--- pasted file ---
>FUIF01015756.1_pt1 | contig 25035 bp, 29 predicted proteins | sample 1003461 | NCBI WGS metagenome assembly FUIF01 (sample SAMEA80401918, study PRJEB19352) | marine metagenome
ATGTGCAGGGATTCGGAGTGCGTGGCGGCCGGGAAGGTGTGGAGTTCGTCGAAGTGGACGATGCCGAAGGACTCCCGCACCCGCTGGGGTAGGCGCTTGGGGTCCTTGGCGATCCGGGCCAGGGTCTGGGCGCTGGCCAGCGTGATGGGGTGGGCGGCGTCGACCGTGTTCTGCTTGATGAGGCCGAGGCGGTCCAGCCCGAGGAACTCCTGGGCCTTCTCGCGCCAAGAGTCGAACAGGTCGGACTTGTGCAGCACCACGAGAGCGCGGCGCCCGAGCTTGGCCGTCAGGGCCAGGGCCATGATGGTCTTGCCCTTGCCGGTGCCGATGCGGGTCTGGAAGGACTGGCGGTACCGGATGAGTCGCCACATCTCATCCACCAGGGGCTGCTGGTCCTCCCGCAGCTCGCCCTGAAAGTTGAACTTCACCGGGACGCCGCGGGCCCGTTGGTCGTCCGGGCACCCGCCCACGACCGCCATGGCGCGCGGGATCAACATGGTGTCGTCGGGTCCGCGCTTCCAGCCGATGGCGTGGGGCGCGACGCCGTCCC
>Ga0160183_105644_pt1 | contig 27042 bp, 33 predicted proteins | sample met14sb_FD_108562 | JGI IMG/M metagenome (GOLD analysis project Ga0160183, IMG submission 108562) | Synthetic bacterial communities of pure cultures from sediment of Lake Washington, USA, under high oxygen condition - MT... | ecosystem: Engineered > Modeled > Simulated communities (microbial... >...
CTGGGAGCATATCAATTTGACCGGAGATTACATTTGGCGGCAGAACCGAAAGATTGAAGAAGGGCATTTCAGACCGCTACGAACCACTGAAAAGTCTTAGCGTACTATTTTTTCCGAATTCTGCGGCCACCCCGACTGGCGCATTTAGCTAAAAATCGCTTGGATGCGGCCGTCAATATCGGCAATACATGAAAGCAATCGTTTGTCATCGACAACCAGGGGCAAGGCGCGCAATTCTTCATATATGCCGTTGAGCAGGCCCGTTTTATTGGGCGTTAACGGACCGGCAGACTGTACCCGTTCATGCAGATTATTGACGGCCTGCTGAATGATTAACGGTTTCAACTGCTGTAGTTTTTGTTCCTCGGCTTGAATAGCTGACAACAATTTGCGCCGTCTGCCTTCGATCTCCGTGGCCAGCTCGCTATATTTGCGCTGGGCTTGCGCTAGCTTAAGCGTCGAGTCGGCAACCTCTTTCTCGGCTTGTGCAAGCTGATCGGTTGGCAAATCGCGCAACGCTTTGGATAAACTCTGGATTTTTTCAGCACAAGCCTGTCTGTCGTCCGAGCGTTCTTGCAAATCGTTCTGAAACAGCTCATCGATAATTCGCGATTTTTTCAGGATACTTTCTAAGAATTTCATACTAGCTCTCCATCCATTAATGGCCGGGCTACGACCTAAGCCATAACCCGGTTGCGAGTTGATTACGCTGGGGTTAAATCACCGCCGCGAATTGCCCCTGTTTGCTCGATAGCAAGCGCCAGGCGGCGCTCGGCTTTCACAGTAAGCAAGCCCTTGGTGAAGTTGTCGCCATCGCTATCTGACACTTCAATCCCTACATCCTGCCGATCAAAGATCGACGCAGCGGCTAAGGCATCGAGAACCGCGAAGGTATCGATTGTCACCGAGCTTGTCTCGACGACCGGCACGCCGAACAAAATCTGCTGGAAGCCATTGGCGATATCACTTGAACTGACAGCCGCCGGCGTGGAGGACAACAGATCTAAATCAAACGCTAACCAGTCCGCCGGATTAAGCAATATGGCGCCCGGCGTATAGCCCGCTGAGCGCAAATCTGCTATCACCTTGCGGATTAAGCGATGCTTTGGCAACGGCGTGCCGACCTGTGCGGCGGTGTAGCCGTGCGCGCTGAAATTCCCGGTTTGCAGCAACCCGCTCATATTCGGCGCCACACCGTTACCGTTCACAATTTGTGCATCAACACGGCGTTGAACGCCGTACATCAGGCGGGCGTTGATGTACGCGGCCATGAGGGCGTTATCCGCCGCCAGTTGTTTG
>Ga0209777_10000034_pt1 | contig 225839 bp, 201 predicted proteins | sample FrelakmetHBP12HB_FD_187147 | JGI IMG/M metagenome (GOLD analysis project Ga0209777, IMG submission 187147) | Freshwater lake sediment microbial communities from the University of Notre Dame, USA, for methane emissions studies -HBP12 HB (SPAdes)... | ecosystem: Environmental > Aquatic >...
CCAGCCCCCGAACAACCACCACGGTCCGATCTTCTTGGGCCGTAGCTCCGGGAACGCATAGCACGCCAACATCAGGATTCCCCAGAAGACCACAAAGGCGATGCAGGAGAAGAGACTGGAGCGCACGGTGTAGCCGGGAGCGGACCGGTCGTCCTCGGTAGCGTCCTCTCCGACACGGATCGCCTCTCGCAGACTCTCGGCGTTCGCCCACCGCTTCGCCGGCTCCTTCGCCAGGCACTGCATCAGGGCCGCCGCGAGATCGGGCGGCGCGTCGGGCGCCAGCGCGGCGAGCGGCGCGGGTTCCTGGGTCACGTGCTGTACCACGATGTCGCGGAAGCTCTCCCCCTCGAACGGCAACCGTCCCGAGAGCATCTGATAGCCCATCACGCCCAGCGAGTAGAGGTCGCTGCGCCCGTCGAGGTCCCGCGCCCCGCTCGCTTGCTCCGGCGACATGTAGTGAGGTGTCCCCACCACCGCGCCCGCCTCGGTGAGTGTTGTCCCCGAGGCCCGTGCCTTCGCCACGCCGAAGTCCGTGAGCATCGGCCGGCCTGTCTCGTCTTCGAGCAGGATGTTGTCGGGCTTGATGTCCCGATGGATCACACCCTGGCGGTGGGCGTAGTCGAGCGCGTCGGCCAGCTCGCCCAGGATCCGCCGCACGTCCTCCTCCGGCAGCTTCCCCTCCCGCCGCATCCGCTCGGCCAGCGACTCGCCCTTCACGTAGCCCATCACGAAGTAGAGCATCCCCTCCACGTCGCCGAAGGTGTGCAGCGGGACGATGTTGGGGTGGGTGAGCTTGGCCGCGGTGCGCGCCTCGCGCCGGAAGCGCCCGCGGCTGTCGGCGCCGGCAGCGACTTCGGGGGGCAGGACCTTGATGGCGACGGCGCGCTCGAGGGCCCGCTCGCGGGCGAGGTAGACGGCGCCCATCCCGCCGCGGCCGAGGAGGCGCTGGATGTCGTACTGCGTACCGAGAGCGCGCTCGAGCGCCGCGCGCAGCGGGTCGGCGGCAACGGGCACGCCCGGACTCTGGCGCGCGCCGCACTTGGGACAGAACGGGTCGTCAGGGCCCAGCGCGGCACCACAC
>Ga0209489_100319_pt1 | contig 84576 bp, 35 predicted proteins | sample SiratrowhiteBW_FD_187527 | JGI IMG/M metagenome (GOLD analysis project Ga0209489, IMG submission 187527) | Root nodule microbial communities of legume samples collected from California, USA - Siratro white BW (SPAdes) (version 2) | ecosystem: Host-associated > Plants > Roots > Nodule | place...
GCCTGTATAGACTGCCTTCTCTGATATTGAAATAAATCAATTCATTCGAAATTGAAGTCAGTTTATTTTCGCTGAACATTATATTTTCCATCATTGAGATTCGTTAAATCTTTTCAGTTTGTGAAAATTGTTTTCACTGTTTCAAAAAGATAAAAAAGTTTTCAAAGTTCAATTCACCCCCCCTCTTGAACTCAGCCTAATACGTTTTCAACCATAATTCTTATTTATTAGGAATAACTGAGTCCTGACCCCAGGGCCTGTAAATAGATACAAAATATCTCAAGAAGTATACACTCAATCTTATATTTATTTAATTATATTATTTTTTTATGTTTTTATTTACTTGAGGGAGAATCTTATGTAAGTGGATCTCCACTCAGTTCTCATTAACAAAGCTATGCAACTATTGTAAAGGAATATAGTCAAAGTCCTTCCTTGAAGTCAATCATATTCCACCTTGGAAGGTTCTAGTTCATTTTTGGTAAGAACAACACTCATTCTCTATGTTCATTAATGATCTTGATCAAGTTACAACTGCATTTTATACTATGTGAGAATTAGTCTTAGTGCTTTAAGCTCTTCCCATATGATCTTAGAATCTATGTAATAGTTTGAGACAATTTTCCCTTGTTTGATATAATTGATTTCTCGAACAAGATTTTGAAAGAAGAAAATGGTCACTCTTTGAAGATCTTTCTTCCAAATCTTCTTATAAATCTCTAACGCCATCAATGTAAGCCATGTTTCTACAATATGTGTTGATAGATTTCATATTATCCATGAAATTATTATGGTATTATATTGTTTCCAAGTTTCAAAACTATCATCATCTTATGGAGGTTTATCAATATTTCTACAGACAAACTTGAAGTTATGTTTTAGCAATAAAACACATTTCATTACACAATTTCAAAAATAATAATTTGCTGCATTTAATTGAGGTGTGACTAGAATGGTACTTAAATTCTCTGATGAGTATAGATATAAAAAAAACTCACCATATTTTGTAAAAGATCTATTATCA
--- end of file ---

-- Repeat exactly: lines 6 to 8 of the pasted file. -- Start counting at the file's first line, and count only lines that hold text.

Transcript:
CCAGCCCCCGAACAACCACCACGGTCCGATCTTCTTGGGCCGTAGCTCCGGGAACGCATAGCACGCCAACATCAGGATTCCCCAGAAGACCACAAAGGCGATGCAGGAGAAGAGACTGGAGCGCACGGTGTAGCCGGGAGCGGACCGGTCGTCCTCGGTAGCGTCCTCTCCGACACGGATCGCCTCTCGCAGACTCTCGGCGTTCGCCCACCGCTTCGCCGGCTCCTTCGCCAGGCACTGCATCAGGGCCGCCGCGAGATCGGGCGGCGCGTCGGGCGCCAGCGCGGCGAGCGGCGCGGGTTCCTGGGTCACGTGCTGTACCACGATGTCGCGGAAGCTCTCCCCCTCGAACGGCAACCGTCCCGAGAGCATCTGATAGCCCATCACGCCCAGCGAGTAGAGGTCGCTGCGCCCGTCGAGGTCCCGCGCCCCGCTCGCTTGCTCCGGCGACATGTAGTGAGGTGTCCCCACCACCGCGCCCGCCTCGGTGAGTGTTGTCCCCGAGGCCCGTGCCTTCGCCACGCCGAAGTCCGTGAGCATCGGCCGGCCTGTCTCGTCTTCGAGCAGGATGTTGTCGGGCTTGATGTCCCGATGGATCACACCCTGGCGGTGGGCGTAGTCGAGCGCGTCGGCCAGCTCGCCCAGGATCCGCCGCACGTCCTCCTCCGGCAGCTTCCCCTCCCGCCGCATCCGCTCGGCCAGCGACTCGCCCTTCACGTAGCCCATCACGAAGTAGAGCATCCCCTCCACGTCGCCGAAGGTGTGCAGCGGGACGATGTTGGGGTGGGTGAGCTTGGCCGCGGTGCGCGCCTCGCGCCGGAAGCGCCCGCGGCTGTCGGCGCCGGCAGCGACTTCGGGGGGCAGGACCTTGATGGCGACGGCGCGCTCGAGGGCCCGCTCGCGGGCGAGGTAGACGGCGCCCATCCCGCCGCGGCCGAGGAGGCGCTGGATGTCGTACTGCGTACCGAGAGCGCGCTCGAGCGCCGCGCGCAGCGGGTCGGCGGCAACGGGCACGCCCGGACTCTGGCGCGCGCCGCACTTGGGACAGAACGGGTCGTCAGGGCCCAGCGCGGCACCACAC
>Ga0209489_100319_pt1 | contig 84576 bp, 35 predicted proteins | sample SiratrowhiteBW_FD_187527 | JGI IMG/M metagenome (GOLD analysis project Ga0209489, IMG submission 187527) | Root nodule microbial communities of legume samples collected from California, USA - Siratro white BW (SPAdes) (version 2) | ecosystem: Host-associated > Plants > Roots > Nodule | place...
GCCTGTATAGACTGCCTTCTCTGATATTGAAATAAATCAATTCATTCGAAATTGAAGTCAGTTTATTTTCGCTGAACATTATATTTTCCATCATTGAGATTCGTTAAATCTTTTCAGTTTGTGAAAATTGTTTTCACTGTTTCAAAAAGATAAAAAAGTTTTCAAAGTTCAATTCACCCCCCCTCTTGAACTCAGCCTAATACGTTTTCAACCATAATTCTTATTTATTAGGAATAACTGAGTCCTGACCCCAGGGCCTGTAAATAGATACAAAATATCTCAAGAAGTATACACTCAATCTTATATTTATTTAATTATATTATTTTTTTATGTTTTTATTTACTTGAGGGAGAATCTTATGTAAGTGGATCTCCACTCAGTTCTCATTAACAAAGCTATGCAACTATTGTAAAGGAATATAGTCAAAGTCCTTCCTTGAAGTCAATCATATTCCACCTTGGAAGGTTCTAGTTCATTTTTGGTAAGAACAACACTCATTCTCTATGTTCATTAATGATCTTGATCAAGTTACAACTGCATTTTATACTATGTGAGAATTAGTCTTAGTGCTTTAAGCTCTTCCCATATGATCTTAGAATCTATGTAATAGTTTGAGACAATTTTCCCTTGTTTGATATAATTGATTTCTCGAACAAGATTTTGAAAGAAGAAAATGGTCACTCTTTGAAGATCTTTCTTCCAAATCTTCTTATAAATCTCTAACGCCATCAATGTAAGCCATGTTTCTACAATATGTGTTGATAGATTTCATATTATCCATGAAATTATTATGGTATTATATTGTTTCCAAGTTTCAAAACTATCATCATCTTATGGAGGTTTATCAATATTTCTACAGACAAACTTGAAGTTATGTTTTAGCAATAAAACACATTTCATTACACAATTTCAAAAATAATAATTTGCTGCATTTAATTGAGGTGTGACTAGAATGGTACTTAAATTCTCTGATGAGTATAGATATAAAAAAAACTCACCATATTTTGTAAAAGATCTATTATCA